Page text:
"Ambitious action to mitigate climate change is needed with developed countries taking the lead. Parties recognize the critical impact of climate change on countries particularly vulnerable to its adverse effect and stress the need to establish a comprehensive adaptation programme including international support.
“Deep cuts in global emissions are required."
"Annex One parties to the Convention commit to implement, individually or jointly, the quantified economy-wide emissions targets for 2020 as listed, yielding in aggregate reductions in greenhouse gas emissions of "X" percent in 2020 compared to 1990 and "Y" percent in 2020 compared to 2005."
[The use of “and” here instead of “or” is important. The US is the only country calculating its proposed reductions from 2005 (17%) instead of 1990 (3%). This requires them to calculate both],
"Non Annex One parties to the Convention resolve to implement mitigation actions based on their specific national circumstances. Frequency of submissions of non Annex One parties will be every 2 years ... subject to their domestic auditing and assessment ... Clarification may, upon request, be provided by the party concerned at its discretion to respond to any question contained in a national communication ... Supported nationally appropriate mitigation actions shall be subject to international verification".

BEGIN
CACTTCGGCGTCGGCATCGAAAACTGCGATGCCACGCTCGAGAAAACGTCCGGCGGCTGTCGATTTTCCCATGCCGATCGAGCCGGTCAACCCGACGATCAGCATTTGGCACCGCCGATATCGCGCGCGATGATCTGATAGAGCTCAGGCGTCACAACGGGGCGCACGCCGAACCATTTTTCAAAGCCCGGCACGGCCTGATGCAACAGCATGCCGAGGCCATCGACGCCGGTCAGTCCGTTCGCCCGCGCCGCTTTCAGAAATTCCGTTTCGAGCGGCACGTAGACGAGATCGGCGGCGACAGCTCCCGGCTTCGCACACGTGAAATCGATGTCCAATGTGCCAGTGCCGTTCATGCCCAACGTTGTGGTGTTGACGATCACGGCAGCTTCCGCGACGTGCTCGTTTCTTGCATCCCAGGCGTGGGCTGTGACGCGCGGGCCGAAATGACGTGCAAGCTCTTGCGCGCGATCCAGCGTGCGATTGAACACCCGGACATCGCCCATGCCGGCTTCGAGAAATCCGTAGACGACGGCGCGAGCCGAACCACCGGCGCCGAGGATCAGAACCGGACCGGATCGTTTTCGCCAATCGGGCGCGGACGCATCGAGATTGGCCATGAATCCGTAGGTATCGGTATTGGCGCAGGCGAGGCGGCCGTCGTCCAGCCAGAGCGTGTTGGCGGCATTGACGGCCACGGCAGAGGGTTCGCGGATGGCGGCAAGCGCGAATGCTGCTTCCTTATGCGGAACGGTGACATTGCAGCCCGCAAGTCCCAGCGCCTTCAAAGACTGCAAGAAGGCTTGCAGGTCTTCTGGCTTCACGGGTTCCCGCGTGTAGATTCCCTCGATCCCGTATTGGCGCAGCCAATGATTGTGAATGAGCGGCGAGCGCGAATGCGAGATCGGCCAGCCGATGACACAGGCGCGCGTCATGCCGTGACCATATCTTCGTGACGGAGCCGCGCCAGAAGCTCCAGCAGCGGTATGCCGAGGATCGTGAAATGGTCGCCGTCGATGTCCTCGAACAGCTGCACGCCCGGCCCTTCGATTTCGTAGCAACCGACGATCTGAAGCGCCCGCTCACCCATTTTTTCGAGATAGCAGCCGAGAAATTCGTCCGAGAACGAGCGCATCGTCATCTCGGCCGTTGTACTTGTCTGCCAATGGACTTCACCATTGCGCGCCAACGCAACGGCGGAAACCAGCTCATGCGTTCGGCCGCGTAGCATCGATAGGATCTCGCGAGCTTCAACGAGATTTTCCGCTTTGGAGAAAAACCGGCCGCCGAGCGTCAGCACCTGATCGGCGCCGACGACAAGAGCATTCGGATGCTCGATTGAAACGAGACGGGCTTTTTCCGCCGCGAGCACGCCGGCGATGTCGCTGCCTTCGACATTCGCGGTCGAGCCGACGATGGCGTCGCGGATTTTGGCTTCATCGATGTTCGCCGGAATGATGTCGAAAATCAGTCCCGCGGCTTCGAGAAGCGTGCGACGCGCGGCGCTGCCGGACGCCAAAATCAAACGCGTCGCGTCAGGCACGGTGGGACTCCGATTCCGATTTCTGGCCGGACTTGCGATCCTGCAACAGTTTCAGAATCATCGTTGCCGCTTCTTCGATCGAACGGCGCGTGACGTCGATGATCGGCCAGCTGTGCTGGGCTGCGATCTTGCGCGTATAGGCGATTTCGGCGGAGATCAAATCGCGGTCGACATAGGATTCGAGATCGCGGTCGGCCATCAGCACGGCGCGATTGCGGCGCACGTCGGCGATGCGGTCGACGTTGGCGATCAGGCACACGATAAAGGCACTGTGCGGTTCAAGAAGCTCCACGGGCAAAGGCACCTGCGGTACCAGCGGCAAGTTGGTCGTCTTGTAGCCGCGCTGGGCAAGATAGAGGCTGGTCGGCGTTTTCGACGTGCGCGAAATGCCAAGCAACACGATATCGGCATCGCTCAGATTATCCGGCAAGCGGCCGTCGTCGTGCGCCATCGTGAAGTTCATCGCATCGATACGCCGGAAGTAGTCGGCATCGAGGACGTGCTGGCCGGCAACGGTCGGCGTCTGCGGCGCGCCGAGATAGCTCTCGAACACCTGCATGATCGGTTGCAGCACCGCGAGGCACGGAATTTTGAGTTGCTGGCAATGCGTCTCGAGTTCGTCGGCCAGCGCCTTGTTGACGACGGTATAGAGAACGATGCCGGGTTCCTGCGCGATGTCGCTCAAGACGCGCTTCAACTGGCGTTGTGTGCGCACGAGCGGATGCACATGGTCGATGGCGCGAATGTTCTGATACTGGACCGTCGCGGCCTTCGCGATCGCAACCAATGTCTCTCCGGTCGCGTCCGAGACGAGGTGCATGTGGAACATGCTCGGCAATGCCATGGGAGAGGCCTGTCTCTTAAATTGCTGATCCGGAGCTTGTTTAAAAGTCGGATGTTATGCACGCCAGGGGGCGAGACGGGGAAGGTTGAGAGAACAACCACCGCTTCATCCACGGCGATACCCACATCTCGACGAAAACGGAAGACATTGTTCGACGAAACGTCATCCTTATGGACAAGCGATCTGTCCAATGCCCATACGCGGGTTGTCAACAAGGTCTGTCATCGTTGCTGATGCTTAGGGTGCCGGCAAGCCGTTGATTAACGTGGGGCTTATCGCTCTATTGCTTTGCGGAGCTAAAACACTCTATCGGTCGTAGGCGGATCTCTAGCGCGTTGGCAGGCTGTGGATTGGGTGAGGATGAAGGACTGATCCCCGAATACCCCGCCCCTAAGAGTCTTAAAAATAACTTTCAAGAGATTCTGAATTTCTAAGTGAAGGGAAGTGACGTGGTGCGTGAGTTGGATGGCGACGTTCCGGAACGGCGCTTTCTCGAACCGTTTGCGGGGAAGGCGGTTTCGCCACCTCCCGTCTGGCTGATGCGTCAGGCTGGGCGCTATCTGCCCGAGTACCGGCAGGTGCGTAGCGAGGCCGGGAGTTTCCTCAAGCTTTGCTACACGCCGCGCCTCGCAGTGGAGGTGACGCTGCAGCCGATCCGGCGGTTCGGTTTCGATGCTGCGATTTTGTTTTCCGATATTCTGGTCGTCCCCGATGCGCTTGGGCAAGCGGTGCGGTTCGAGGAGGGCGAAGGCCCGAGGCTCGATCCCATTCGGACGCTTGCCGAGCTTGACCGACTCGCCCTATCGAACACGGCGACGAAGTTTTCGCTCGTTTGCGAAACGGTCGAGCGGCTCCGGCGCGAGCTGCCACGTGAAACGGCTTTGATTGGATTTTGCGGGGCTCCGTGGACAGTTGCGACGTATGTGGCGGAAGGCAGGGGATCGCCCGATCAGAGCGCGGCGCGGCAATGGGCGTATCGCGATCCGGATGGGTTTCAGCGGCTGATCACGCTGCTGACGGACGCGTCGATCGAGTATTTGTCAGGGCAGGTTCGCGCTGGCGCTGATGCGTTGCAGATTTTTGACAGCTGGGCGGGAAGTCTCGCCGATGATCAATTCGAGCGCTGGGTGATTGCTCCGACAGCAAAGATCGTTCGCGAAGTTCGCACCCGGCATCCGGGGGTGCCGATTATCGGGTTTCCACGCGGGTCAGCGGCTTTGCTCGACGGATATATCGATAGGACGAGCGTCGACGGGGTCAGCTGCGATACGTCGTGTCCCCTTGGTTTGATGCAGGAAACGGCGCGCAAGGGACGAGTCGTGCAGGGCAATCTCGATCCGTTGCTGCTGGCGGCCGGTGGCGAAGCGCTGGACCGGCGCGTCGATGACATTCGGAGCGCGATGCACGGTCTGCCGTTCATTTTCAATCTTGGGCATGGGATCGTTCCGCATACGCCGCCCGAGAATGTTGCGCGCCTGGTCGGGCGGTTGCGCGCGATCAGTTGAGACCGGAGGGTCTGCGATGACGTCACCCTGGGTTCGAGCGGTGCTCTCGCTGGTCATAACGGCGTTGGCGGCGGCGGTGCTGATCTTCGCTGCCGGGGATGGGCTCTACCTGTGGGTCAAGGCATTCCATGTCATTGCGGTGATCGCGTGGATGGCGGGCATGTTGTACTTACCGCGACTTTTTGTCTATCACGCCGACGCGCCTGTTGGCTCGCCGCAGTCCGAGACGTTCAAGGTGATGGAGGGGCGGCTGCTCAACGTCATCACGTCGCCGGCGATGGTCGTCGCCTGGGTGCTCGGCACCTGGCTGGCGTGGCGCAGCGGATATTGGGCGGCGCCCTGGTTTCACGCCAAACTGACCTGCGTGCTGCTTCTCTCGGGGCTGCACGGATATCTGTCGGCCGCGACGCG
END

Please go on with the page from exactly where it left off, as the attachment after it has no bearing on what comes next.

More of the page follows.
"Scaled up, new and additional, predictable and adequate funding shall be provided by developed country parties.
“Parties shall provide new and additional resources of $30 billion for 2010-12.
“In the context of meaningful mitigation actions and transparency on implementation, the parties support the goal of mobilizing jointly $100 billion a year to address the climate change needs of developing countries.
“This funding will come from a wide variety of sources, public and private, bilateral and multilateral, including alternative sources of finance.
“A Copenhagen Climate Fund shall be established as an operating entity."
"The parties call for a review of this decision and implementation in 2016
“(Negotiations on a legal text would continue) with a view to adopting one or more legal instruments under the convention as soon as possible and no later than COP 16 (a meeting due in Mexico in November 2009)"